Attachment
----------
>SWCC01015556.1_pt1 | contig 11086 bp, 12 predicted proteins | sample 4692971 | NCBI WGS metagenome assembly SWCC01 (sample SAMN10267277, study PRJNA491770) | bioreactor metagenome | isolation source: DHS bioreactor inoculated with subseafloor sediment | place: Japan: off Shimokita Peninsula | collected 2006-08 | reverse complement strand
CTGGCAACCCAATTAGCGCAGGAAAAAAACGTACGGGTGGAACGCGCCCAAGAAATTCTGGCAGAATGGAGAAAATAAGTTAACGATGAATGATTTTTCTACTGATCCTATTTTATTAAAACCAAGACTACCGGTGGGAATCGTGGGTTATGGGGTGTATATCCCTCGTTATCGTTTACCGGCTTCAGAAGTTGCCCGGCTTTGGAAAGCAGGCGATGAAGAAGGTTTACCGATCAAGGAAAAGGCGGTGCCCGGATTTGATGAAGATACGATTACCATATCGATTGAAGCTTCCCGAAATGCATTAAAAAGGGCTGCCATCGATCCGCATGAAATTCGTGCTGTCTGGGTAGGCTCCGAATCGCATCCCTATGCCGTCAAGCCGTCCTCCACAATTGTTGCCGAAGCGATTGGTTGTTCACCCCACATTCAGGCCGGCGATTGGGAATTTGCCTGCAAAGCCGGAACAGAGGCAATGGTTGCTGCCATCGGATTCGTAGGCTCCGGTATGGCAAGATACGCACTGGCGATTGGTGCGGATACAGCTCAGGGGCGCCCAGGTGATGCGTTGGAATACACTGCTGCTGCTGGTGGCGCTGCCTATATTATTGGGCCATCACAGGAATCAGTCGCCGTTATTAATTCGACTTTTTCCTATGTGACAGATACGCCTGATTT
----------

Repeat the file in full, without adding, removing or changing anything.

>SWCC01015556.1_pt1 | contig 11086 bp, 12 predicted proteins | sample 4692971 | NCBI WGS metagenome assembly SWCC01 (sample SAMN10267277, study PRJNA491770) | bioreactor metagenome | isolation source: DHS bioreactor inoculated with subseafloor sediment | place: Japan: off Shimokita Peninsula | collected 2006-08 | reverse complement strand
CTGGCAACCCAATTAGCGCAGGAAAAAAACGTACGGGTGGAACGCGCCCAAGAAATTCTGGCAGAATGGAGAAAATAAGTTAACGATGAATGATTTTTCTACTGATCCTATTTTATTAAAACCAAGACTACCGGTGGGAATCGTGGGTTATGGGGTGTATATCCCTCGTTATCGTTTACCGGCTTCAGAAGTTGCCCGGCTTTGGAAAGCAGGCGATGAAGAAGGTTTACCGATCAAGGAAAAGGCGGTGCCCGGATTTGATGAAGATACGATTACCATATCGATTGAAGCTTCCCGAAATGCATTAAAAAGGGCTGCCATCGATCCGCATGAAATTCGTGCTGTCTGGGTAGGCTCCGAATCGCATCCCTATGCCGTCAAGCCGTCCTCCACAATTGTTGCCGAAGCGATTGGTTGTTCACCCCACATTCAGGCCGGCGATTGGGAATTTGCCTGCAAAGCCGGAACAGAGGCAATGGTTGCTGCCATCGGATTCGTAGGCTCCGGTATGGCAAGATACGCACTGGCGATTGGTGCGGATACAGCTCAGGGGCGCCCAGGTGATGCGTTGGAATACACTGCTGCTGCTGGTGGCGCTGCCTATATTATTGGGCCATCACAGGAATCAGTCGCCGTTATTAATTCGACTTTTTCCTATGTGACAGATACGCCTGATTT